Kwak et al1(p686) state that “Our meta-analysis showed insufficient evidence of a secondary preventive effect of omega-3 fatty acid supplements against overall cardiovascular events among patients with a history of cardiovascular disease.” We respectfully disagree with this conclusion. This meta-analysis mainly included trials comprising only 50 to 550 patients with just 2 years or less of follow-up (the point at which the survival curves started to diverge in the Gruppo Italiano per lo Studio della Sopravvivenza nell’Infarto Miocardico [GISSI] Heart Failure study2) in 10 of the 14 trials. In addition, 5 of the 14 trials were, in fact, not truly placebo controlled but used olive oil as a comparator. Kromhout et al3 used omega-3 fatty acids in margarine spread over multiple pieces of toast per day, which could nullify any beneficial effects of fish oil. Most included trials were not powered to detect a difference in cardiovascular outcomes (OMEGA4 and the SU.FOL.OM3 [Supplémentation en Folates et Omega-3]5 studies had approximately 20% power to detect a 25% benefit of omega-3 and the Alpha Omega study3 [used just 380 mg/d of eicosapentanoic acid + docosahexaenoic acid] had approximately half the statistical power as the GISSI-Prevenzione study6). Thus, a “lack of inclusion of sufficient trial data” should not be interpreted as “insufficient evidence at preventing cardiovascular events.”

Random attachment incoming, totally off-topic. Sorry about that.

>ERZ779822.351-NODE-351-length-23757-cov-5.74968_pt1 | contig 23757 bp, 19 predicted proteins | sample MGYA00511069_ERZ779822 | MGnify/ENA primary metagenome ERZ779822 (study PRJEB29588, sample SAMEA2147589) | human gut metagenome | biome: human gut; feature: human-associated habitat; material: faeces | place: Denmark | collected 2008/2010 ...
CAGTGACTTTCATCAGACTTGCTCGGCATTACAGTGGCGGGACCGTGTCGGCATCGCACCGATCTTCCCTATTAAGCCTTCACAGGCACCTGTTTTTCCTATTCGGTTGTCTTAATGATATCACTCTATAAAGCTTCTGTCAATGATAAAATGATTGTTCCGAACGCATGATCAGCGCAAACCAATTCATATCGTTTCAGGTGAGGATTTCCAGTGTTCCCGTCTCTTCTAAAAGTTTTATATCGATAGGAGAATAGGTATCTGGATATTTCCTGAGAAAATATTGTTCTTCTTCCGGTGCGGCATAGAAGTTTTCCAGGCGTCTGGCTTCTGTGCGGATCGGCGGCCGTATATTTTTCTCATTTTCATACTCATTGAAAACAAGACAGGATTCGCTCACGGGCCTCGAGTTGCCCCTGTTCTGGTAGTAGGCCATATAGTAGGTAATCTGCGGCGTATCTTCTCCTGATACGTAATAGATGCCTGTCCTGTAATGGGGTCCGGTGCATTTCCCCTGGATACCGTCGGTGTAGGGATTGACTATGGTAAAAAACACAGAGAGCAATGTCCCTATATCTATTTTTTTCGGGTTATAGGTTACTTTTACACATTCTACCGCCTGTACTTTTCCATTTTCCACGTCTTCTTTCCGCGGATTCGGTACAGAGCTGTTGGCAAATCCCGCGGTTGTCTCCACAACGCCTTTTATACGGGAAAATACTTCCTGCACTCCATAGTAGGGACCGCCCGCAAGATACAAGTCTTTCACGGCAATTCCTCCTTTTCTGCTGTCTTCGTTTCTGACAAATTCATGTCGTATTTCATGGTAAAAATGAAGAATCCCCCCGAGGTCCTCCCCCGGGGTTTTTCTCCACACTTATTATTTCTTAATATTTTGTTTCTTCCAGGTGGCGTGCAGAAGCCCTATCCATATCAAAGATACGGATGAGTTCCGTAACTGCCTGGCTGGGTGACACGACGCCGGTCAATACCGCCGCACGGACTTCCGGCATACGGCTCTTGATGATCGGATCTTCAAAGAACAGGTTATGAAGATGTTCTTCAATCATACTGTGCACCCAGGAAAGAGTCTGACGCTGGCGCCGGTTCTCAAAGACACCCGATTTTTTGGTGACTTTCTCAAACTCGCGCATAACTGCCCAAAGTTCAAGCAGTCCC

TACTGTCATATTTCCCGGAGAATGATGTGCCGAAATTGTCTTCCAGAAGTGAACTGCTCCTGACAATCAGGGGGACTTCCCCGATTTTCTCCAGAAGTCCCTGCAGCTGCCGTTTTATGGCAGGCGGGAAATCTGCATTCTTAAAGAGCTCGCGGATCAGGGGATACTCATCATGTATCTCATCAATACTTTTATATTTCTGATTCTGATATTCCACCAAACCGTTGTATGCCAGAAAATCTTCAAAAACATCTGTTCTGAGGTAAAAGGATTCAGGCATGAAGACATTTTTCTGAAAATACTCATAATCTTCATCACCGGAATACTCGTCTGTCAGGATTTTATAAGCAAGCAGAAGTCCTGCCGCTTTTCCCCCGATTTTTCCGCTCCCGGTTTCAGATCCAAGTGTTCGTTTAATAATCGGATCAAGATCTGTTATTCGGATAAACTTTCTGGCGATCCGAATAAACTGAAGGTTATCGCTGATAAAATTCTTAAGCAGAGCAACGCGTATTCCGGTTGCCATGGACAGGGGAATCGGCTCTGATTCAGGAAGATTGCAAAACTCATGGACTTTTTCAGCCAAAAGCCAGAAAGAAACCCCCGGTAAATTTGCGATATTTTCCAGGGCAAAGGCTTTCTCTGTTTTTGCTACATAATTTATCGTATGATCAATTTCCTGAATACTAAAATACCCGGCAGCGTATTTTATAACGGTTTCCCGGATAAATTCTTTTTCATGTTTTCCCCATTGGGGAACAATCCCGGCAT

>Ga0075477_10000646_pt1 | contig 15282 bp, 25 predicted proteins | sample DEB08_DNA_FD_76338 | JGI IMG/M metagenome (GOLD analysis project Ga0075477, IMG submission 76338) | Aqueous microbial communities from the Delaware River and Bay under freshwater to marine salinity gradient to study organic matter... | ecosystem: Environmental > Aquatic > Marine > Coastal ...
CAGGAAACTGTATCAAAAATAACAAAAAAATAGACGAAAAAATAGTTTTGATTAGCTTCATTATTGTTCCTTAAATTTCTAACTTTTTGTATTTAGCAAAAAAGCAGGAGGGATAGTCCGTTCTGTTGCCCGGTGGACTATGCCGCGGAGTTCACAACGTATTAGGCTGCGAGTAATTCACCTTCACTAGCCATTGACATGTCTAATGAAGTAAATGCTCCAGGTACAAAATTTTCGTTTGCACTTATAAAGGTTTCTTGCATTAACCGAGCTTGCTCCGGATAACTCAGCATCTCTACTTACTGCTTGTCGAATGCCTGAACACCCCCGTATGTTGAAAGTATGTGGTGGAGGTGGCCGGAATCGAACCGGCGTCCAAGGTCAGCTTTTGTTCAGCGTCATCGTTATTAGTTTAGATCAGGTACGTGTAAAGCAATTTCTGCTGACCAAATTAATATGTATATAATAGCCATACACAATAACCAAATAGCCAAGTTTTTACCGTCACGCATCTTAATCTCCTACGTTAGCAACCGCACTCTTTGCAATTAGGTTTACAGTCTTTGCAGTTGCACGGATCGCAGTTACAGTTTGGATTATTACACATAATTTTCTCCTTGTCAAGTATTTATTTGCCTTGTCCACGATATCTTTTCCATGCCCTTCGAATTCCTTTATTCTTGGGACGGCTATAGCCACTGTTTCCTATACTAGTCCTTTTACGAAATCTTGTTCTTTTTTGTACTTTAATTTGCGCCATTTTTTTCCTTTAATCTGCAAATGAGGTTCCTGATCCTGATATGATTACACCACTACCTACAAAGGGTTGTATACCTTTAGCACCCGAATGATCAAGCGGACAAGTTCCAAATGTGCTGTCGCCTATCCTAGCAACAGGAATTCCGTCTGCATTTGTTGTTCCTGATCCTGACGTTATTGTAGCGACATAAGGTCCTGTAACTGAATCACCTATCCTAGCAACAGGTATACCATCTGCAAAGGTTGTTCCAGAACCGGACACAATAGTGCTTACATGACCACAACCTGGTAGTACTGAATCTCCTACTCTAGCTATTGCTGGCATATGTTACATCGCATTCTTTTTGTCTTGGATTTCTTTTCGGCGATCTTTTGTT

DiNicolantonio JJ, OKeefe JH, Lavie CJ. The Big Ones That Got Away: Omega-3 Meta-analysis Flawed by Excluding the Biggest Fish Oil Trials. Arch Intern Med. 2012;172(18):1427–1428. doi:10.1001/archinternmed.2012.3755
Customize your JAMA Network experience by selecting one or more topics from the list below.
Create a personal account or sign in to: